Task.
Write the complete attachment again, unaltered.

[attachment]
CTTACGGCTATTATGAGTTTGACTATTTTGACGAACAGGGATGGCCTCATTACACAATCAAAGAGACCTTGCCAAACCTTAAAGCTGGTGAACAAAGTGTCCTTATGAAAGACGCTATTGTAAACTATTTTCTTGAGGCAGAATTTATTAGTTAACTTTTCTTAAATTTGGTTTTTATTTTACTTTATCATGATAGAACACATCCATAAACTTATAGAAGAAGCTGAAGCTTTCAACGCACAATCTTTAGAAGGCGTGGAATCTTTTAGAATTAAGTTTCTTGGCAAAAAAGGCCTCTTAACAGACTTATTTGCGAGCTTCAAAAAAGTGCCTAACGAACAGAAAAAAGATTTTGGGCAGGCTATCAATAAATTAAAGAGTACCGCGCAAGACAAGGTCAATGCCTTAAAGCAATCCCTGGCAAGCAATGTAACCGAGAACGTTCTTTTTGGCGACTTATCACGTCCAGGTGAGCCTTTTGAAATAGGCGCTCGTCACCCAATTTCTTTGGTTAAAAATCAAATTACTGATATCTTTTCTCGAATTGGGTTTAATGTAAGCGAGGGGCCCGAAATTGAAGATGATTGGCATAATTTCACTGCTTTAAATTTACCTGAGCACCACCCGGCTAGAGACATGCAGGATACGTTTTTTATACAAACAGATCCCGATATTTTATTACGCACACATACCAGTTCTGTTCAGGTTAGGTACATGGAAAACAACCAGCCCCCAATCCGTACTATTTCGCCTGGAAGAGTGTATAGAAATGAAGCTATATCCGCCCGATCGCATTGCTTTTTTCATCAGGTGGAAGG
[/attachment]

CTTACGGCTATTATGAGTTTGACTATTTTGACGAACAGGGATGGCCTCATTACACAATCAAAGAGACCTTGCCAAACCTTAAAGCTGGTGAACAAAGTGTCCTTATGAAAGACGCTATTGTAAACTATTTTCTTGAGGCAGAATTTATTAGTTAACTTTTCTTAAATTTGGTTTTTATTTTACTTTATCATGATAGAACACATCCATAAACTTATAGAAGAAGCTGAAGCTTTCAACGCACAATCTTTAGAAGGCGTGGAATCTTTTAGAATTAAGTTTCTTGGCAAAAAAGGCCTCTTAACAGACTTATTTGCGAGCTTCAAAAAAGTGCCTAACGAACAGAAAAAAGATTTTGGGCAGGCTATCAATAAATTAAAGAGTACCGCGCAAGACAAGGTCAATGCCTTAAAGCAATCCCTGGCAAGCAATGTAACCGAGAACGTTCTTTTTGGCGACTTATCACGTCCAGGTGAGCCTTTTGAAATAGGCGCTCGTCACCCAATTTCTTTGGTTAAAAATCAAATTACTGATATCTTTTCTCGAATTGGGTTTAATGTAAGCGAGGGGCCCGAAATTGAAGATGATTGGCATAATTTCACTGCTTTAAATTTACCTGAGCACCACCCGGCTAGAGACATGCAGGATACGTTTTTTATACAAACAGATCCCGATATTTTATTACGCACACATACCAGTTCTGTTCAGGTTAGGTACATGGAAAACAACCAGCCCCCAATCCGTACTATTTCGCCTGGAAGAGTGTATAGAAATGAAGCTATATCCGCCCGATCGCATTGCTTTTTTCATCAGGTGGAAGG